Will Peyton Manning Retire After Super Bowl 50? The Gunslinger Ain't What He Used To Be
The big afternoon is nearly upon us. On Sunday, the NFL's Super Bowl 50 will be kicking off in Santa Clara, California, turning the spotlight to a pair of talented, dynamic teams: the Carolina Panthers and the Denver Broncos. But for all their talents, the teams are led by a pair of quarterbacks at very different stages of their careers — Cam Newton on the Panthers side, the rocket-armed, hard-charging likely MVP; and Peyton Manning, an all-time great, but in blatantly clear decline. So, will Peyton Manning retire after Super Bowl 50?
The short answer is that he hasn't said yet, but the longer, more intricate answer? Probably. In the aftermath of the Broncos victory over the New England Patriots in the AFC Championship game, according to ESPN, the future hall-of-fame quarterback (and tireless Papa John's pitchman) was caught by TV cameras telling Patriots head coach Bill Belichick, "This might be my last rodeo, so it sure has been a pleasure."
Although Manning has since responded to the moment, with a generous mixture of good humor and irritation, the impact of that scene at midfield last week was pretty obvious — if Manning isn't planning to retire, he's sure thinking about it. Here's what he told reporters on Monday when pressed about his plans, as 9NEWS' Mark Klis detailed.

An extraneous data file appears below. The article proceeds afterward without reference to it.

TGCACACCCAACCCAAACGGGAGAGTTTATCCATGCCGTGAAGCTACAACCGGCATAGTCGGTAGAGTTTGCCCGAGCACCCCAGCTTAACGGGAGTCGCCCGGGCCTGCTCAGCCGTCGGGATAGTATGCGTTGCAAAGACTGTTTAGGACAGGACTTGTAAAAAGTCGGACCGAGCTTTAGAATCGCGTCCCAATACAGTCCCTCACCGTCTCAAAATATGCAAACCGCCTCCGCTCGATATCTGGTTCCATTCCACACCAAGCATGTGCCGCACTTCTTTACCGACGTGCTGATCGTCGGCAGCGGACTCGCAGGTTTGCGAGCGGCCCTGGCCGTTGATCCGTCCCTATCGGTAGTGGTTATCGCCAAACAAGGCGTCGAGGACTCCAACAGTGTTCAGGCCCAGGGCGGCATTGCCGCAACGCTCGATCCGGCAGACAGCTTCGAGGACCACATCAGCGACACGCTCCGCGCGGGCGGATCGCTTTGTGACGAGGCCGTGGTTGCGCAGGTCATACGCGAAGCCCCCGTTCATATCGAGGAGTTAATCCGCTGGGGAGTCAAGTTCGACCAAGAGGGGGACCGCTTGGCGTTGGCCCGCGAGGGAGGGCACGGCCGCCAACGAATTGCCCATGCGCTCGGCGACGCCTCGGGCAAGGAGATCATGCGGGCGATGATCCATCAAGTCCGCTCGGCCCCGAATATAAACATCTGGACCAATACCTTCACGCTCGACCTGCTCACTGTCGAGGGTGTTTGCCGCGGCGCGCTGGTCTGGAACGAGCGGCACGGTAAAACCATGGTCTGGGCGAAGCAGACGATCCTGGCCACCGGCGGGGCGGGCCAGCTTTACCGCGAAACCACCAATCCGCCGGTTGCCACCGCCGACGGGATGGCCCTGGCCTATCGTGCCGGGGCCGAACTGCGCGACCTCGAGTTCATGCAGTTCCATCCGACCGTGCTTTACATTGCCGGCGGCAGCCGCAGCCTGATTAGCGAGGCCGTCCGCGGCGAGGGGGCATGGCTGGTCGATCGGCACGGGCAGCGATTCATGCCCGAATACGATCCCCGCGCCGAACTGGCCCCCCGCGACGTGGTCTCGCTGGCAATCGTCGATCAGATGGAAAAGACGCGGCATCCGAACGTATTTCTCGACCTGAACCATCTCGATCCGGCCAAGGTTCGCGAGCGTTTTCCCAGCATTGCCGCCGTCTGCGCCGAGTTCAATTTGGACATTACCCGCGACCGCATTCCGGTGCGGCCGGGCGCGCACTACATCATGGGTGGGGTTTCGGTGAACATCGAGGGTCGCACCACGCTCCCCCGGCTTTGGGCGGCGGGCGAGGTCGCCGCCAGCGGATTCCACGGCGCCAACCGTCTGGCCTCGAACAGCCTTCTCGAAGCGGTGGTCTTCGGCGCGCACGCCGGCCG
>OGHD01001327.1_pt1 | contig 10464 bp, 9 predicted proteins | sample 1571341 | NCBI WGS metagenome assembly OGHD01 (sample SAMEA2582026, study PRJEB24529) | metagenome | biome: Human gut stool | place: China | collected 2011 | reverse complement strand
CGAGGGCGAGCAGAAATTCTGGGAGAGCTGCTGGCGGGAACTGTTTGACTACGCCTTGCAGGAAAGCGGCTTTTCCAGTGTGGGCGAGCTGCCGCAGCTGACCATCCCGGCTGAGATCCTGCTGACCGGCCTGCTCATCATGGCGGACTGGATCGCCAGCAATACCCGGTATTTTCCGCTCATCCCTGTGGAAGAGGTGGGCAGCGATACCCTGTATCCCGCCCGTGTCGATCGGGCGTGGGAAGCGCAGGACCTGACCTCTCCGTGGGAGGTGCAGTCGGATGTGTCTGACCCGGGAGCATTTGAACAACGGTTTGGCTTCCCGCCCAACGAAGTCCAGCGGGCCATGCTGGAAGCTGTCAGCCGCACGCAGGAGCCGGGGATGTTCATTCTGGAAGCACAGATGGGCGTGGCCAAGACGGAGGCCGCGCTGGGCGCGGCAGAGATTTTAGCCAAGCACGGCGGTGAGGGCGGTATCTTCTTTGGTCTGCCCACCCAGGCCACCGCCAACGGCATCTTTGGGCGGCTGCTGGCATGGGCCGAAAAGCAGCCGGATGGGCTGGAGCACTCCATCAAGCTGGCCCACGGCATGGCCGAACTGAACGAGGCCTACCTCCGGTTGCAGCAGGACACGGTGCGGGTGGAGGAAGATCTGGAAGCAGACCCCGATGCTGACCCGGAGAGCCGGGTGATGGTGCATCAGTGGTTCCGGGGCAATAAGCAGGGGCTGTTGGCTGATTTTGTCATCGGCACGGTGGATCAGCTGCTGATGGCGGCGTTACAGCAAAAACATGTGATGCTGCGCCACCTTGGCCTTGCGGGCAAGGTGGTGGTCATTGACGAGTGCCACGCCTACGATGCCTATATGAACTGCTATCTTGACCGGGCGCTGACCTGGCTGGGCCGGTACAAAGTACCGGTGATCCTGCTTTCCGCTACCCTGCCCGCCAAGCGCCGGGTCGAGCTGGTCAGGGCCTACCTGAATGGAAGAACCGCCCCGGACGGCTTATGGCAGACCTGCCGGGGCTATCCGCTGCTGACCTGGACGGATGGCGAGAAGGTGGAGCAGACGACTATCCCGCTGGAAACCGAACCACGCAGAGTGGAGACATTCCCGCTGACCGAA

The people I've talked to they've said it really is a distraction. A lot of times those teams didn't have great seasons because of all the distractions they had to deal with those honoring a player. Every week this is last time you're going to play in Oakland or Kansas City. Everything is the last time. ... In a team sport I don't think it's fair to the guys you're playing with. If you were a golfer it'd be different. And I don't know the answer.
The only real question, such as it is, is whether his decision will be swayed by the outcome of Sunday's game. Despite having one of the most storied careers in NFL history, as well as possessing a slew of statistical records and accolades (he's thrown more touchdowns than anyone else in league history), he's come up painfully short on the biggest stage two times before — in 2010, his Indianapolis Colts lost to the New Orleans Saints, and just two seasons ago, his Broncos were positively walloped by the Seattle Seahawks, in what may have been the most humiliating loss of his career.
Pride is a big thing when you're at the top of your sport for nearly 20 years, and as such, it's fair to wonder if Manning would really want to leave the sport behind if, by some chance, the Panthers obliterate his team the way the Seahawks did in 2014. Obviously there's no way to know for sure whether that will happen, but it bears mentioning that the Panthers have been no strangers to lopsided scores this postseason: They dusted their other two opponents, the Green Bay Packers and Arizona Cardinals, by a combined score of 86 to 44.
But on the other hand, if he did lose badly, would it be worth it to come back? Manning's just wrapping up an in jury-riddled 2015-2016 campaign that saw him post the worst numbers of his career. And with his 40th birthday just months away, there's very little reason to think Manning could come back and return to a higher level of play than what he's seen before.
Whatever happens, however, all the clear indications are that this could be the last time you'll see old number 18 slinging the football around. During an appearance on the NFL Network on Monday, league insider Ian Rapoport also corroborated these rumors, saying "I also know he has told close friends that he expects this to be his last game as well."